By all accounts Gorsuch is a brilliant man, respected by his judicial colleagues. His refined intellect and elegant bearing would make him a picture-perfect member of the nation's highest court. If a movie were made about him in the style of the 1950s, Jimmy Stewart would have been a good choice for the part. Gorsuch holds degrees from Columbia, Harvard Law and even Oxford University. He is an accomplished writer who disdains legalese, often drafting complex opinions in plainspoken, well-crafted prose.
But then there is the pesky matter of that frozen truck driver and Gorsuch's icy dissent.
The case involves a lawsuit brought by a trucker, Alphonse Maddin, against his former employer, Trans Am Trucking, which found its way to Gorsuch's current place of employment, the 10th US Circuit Court of Appeals in Colorado.
Here is how the judges who ruled in favor of Maddin describe the facts of the case:
"Alphonse Maddin was employed as a truck driver by ... TransAm Trucking. ... In January 2009, Maddin was transporting cargo through Illinois when the brakes on his trailer froze because of subzero temperatures. After reporting the problem to TransAm and waiting several hours for a repair truck to arrive, Maddin unhitched his truck from the trailer and drove away, leaving the trailer unattended. He was terminated for abandoning the trailer."
At 11:17 p.m., Maddin called his emergency into a dispatcher who promised that help would be summoned. Two hours later at 1:18 a.m., Maddin was still waiting for help, but by now his torso and feet were feeling numb from the cold. It seems the heat in the truck wasn't working properly.
The driver called in again, but this time a dispatcher warned him not to leave the freezing truck. He called the dispatcher again, saying he couldn't feel his feet and was having trouble breathing. Finally, Maddin unhooked the truck, pulled it 3 feet in front of the trailer and proceeded to call the dispatcher yet again. He was instructed either to drag the trailer with the frozen brakes with him -- probably an impossible task -- or continue to wait in the freezing cab until help arrived. Maddin ignored the order and drove away with what little gas he had left. For this act of insubordination, he was fired.
Under the rules of the US Department of Labor, a truck driver can't be fired for refusing to "operate" his vehicle because of "safety concerns." But in his dissent, Gorsuch didn't buy the argument that a refusal to "operate" the vehicle was even involved. In fact, he "operated" his truck, driving it to a gas station against company orders that he should have remained with the trailer.
Gorsuch wrote, "A trucker was stranded on the side of the road, late at night, in cold weather, and his trailer brakes were stuck. He called his company for help and someone there gave him two options. He could drag the trailer carrying the company's goods to its destination (an illegal and maybe sarcastically offered option). Or he could sit and wait for help to arrive (a legal if unpleasant option). The trucker chose None of the Above, deciding instead to unhook the trailer and drive his truck to a gas station. In response, his employer, TransAm, fired him for disobeying orders and abandoning its trailer and goods.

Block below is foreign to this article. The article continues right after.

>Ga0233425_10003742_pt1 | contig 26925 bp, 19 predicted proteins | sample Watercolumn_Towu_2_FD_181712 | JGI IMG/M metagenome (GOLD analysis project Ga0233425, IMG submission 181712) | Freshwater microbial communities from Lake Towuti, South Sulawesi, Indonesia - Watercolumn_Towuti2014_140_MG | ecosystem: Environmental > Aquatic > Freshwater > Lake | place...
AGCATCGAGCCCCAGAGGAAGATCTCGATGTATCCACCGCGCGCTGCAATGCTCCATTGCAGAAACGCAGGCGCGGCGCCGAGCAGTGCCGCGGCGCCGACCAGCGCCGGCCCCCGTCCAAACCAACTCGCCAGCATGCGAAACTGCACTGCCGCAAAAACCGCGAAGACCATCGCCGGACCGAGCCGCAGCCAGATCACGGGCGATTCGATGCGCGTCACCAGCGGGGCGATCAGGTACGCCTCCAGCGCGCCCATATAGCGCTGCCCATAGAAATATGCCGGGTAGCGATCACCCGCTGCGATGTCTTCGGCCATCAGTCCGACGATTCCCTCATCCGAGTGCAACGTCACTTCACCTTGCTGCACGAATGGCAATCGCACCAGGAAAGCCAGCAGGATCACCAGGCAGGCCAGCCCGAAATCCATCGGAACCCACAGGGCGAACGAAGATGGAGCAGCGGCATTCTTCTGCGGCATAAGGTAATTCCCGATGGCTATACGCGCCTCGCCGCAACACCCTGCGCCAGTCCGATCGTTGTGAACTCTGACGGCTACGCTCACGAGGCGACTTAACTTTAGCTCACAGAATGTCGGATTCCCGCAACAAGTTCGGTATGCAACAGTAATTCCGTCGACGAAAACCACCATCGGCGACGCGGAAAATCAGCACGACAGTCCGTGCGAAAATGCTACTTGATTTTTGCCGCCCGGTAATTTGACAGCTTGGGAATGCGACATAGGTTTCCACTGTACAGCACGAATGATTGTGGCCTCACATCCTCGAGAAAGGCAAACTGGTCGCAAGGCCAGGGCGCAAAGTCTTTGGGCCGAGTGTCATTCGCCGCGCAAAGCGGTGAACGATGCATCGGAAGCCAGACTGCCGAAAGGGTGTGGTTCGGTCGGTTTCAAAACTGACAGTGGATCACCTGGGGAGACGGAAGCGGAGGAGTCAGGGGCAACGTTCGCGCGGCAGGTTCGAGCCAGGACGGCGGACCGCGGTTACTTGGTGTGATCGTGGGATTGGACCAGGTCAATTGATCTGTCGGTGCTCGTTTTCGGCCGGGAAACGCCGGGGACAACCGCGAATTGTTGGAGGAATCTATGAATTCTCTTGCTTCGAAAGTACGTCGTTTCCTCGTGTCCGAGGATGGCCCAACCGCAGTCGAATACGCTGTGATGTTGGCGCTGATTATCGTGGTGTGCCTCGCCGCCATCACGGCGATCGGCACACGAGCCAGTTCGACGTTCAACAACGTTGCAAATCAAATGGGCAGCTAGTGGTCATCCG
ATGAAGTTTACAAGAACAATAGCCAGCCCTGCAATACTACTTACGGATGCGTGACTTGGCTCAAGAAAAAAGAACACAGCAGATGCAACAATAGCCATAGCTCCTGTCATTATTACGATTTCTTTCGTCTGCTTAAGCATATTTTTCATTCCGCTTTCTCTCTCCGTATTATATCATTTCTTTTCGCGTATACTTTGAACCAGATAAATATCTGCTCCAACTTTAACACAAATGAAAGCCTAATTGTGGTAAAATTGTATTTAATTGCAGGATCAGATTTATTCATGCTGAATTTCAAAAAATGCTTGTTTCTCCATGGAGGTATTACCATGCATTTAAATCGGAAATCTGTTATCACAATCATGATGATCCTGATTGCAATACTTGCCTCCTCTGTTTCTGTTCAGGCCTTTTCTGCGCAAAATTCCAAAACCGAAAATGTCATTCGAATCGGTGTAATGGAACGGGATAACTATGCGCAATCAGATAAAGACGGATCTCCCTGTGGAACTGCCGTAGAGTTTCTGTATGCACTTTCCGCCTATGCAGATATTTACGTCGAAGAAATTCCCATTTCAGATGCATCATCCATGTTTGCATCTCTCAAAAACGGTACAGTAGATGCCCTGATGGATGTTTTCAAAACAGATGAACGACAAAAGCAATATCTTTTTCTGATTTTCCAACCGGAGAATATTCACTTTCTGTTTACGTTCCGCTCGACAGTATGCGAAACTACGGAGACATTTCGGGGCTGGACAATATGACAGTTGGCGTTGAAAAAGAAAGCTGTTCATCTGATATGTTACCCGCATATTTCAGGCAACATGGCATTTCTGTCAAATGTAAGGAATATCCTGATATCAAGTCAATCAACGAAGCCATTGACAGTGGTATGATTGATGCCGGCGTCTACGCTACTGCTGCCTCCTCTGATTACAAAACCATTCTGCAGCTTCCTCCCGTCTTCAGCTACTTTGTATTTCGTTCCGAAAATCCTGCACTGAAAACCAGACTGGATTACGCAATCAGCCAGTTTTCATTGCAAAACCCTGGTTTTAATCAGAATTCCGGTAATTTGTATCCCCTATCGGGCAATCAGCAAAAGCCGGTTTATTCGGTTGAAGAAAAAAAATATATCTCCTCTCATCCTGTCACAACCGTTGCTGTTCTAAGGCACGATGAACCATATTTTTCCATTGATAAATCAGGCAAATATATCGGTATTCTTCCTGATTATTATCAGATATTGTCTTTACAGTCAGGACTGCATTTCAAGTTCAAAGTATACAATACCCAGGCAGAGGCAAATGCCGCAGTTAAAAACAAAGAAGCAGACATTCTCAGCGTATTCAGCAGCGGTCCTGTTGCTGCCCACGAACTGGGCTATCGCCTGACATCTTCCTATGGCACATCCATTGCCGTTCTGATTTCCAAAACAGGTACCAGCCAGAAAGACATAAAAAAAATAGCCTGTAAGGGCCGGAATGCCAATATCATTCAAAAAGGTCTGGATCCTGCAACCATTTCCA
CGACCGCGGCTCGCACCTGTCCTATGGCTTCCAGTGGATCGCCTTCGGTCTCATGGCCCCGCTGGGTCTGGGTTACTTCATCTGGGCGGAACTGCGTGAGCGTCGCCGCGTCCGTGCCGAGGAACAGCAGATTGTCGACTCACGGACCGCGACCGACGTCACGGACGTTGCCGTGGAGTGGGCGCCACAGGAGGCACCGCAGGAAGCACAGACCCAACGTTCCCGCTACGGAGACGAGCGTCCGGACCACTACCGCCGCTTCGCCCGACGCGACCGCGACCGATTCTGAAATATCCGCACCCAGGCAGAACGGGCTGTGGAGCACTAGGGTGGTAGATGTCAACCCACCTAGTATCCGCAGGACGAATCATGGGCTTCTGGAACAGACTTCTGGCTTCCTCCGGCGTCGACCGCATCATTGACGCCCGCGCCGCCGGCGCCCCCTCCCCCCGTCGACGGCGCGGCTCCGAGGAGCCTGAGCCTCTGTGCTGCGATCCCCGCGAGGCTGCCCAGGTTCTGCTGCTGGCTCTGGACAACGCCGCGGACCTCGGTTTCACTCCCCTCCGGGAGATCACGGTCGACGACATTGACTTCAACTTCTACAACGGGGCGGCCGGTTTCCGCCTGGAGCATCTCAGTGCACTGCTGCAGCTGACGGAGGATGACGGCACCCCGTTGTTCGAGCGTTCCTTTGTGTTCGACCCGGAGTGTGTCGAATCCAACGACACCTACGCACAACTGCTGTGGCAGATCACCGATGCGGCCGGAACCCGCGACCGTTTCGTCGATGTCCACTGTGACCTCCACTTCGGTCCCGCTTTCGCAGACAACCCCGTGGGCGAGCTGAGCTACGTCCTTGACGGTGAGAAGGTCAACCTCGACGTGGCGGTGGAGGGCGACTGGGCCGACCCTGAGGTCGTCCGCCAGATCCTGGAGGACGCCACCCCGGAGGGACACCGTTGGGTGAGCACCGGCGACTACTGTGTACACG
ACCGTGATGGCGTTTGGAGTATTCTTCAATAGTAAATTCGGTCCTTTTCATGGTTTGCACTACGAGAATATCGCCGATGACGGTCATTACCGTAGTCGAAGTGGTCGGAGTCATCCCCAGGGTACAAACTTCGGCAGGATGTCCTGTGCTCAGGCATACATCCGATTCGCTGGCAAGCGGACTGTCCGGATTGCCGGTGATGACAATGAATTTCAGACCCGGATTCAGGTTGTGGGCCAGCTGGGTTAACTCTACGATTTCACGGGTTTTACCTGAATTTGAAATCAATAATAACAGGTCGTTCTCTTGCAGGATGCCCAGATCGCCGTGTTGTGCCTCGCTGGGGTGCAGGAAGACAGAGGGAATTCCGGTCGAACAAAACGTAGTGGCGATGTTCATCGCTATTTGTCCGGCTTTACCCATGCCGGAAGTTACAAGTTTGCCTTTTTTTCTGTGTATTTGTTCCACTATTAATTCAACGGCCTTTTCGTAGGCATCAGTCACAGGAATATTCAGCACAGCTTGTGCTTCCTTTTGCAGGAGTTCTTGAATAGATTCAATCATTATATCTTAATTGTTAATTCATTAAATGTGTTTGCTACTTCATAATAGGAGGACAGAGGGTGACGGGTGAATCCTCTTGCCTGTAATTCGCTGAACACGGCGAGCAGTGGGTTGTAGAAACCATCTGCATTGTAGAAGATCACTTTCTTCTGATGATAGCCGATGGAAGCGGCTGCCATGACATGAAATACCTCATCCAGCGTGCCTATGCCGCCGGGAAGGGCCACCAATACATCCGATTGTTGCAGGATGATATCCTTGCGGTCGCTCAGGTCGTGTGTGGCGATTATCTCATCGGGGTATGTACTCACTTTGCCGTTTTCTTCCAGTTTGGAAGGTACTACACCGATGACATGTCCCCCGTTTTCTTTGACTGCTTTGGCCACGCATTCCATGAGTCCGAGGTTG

"It might be fair to ask whether TransAm's decision was a wise or kind one. But it's not our job to answer questions like that. Our only task is to decide whether the decision was an illegal one."
Gorsuch was demonstrating his firm belief in the principle that the actual words of a law should be strictly applied by the court. This doctrine, often referred to as textualism, stands for the proposition that it is up to the legislature to make the law and is up to judges to strictly apply the actual words of the law.
Gorsuch maintained that the actual words of the statute in question would only back the driver when he was "operating" both the cab and the trailer as a single unit. Obviously, he couldn't "operate" the truck and trailer together and drive away for help and warmth because the brakes on the trailer were frozen. The other judges on the 10th Circuit were willing to apply a dollop of common sense and give the driver the benefit of the doubt.
Conservatives such as Gorsuch abhor this vision of the law because they believe it robs the democratically elected legislature of the right to make law in accordance with the will of the electorate. Instead liberal judges "create" their own law with each new case, creating uncertainty about how future judges will handle future cases.
The twin brother of textualism in constitutional law is the doctrine of originalism, which holds that when interpreting the Constitution, a judge should stay as close to the "original intent" of the Founding Fathers as possible. But even true believers in originalism have to bend to the reality of changing times on occasion. After all the 13 original states
often used punishments such as whippings and displaying criminals in stocks and pillories until the mid-19th century. Today even most originalists would find such punishments to be "cruel and unusual" violations of the US Constitution.
Gorsuch would be wise to remember the oft oft-quoted words of Scalia,
"I'm an originalist and a textualist, not a nut." Even Scalia probably would have let the truck driver thaw out at the gas station.